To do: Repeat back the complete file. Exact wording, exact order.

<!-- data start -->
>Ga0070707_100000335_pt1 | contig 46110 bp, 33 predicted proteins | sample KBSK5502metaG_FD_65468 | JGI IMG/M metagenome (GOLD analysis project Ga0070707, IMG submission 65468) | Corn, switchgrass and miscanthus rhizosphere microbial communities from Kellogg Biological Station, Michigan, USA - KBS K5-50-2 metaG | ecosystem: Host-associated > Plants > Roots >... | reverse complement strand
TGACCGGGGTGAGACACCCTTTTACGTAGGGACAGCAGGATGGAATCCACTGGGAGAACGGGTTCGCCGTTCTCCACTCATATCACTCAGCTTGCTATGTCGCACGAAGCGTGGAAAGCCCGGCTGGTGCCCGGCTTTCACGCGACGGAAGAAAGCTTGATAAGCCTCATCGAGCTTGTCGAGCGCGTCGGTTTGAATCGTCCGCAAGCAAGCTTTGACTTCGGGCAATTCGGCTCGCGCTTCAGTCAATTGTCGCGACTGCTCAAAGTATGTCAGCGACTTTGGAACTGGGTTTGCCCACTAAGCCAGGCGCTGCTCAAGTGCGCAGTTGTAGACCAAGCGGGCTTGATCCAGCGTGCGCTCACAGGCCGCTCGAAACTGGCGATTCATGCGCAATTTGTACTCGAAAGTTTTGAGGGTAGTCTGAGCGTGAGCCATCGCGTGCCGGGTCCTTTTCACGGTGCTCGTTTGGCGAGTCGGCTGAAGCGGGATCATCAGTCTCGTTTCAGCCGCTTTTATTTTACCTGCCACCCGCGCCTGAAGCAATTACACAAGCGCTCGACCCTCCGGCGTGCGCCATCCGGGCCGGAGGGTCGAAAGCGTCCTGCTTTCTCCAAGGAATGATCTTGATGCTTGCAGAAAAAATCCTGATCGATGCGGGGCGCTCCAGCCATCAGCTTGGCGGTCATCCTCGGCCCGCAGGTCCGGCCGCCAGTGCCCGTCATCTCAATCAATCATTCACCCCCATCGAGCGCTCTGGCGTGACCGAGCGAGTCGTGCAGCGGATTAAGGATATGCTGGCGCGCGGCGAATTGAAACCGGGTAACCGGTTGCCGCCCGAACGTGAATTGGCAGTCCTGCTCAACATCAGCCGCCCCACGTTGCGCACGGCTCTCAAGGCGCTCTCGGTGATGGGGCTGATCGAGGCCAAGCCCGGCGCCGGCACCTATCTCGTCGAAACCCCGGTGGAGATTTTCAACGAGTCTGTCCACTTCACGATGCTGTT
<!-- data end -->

>Ga0070707_100000335_pt1 | contig 46110 bp, 33 predicted proteins | sample KBSK5502metaG_FD_65468 | JGI IMG/M metagenome (GOLD analysis project Ga0070707, IMG submission 65468) | Corn, switchgrass and miscanthus rhizosphere microbial communities from Kellogg Biological Station, Michigan, USA - KBS K5-50-2 metaG | ecosystem: Host-associated > Plants > Roots >... | reverse complement strand
TGACCGGGGTGAGACACCCTTTTACGTAGGGACAGCAGGATGGAATCCACTGGGAGAACGGGTTCGCCGTTCTCCACTCATATCACTCAGCTTGCTATGTCGCACGAAGCGTGGAAAGCCCGGCTGGTGCCCGGCTTTCACGCGACGGAAGAAAGCTTGATAAGCCTCATCGAGCTTGTCGAGCGCGTCGGTTTGAATCGTCCGCAAGCAAGCTTTGACTTCGGGCAATTCGGCTCGCGCTTCAGTCAATTGTCGCGACTGCTCAAAGTATGTCAGCGACTTTGGAACTGGGTTTGCCCACTAAGCCAGGCGCTGCTCAAGTGCGCAGTTGTAGACCAAGCGGGCTTGATCCAGCGTGCGCTCACAGGCCGCTCGAAACTGGCGATTCATGCGCAATTTGTACTCGAAAGTTTTGAGGGTAGTCTGAGCGTGAGCCATCGCGTGCCGGGTCCTTTTCACGGTGCTCGTTTGGCGAGTCGGCTGAAGCGGGATCATCAGTCTCGTTTCAGCCGCTTTTATTTTACCTGCCACCCGCGCCTGAAGCAATTACACAAGCGCTCGACCCTCCGGCGTGCGCCATCCGGGCCGGAGGGTCGAAAGCGTCCTGCTTTCTCCAAGGAATGATCTTGATGCTTGCAGAAAAAATCCTGATCGATGCGGGGCGCTCCAGCCATCAGCTTGGCGGTCATCCTCGGCCCGCAGGTCCGGCCGCCAGTGCCCGTCATCTCAATCAATCATTCACCCCCATCGAGCGCTCTGGCGTGACCGAGCGAGTCGTGCAGCGGATTAAGGATATGCTGGCGCGCGGCGAATTGAAACCGGGTAACCGGTTGCCGCCCGAACGTGAATTGGCAGTCCTGCTCAACATCAGCCGCCCCACGTTGCGCACGGCTCTCAAGGCGCTCTCGGTGATGGGGCTGATCGAGGCCAAGCCCGGCGCCGGCACCTATCTCGTCGAAACCCCGGTGGAGATTTTCAACGAGTCTGTCCACTTCACGATGCTGTT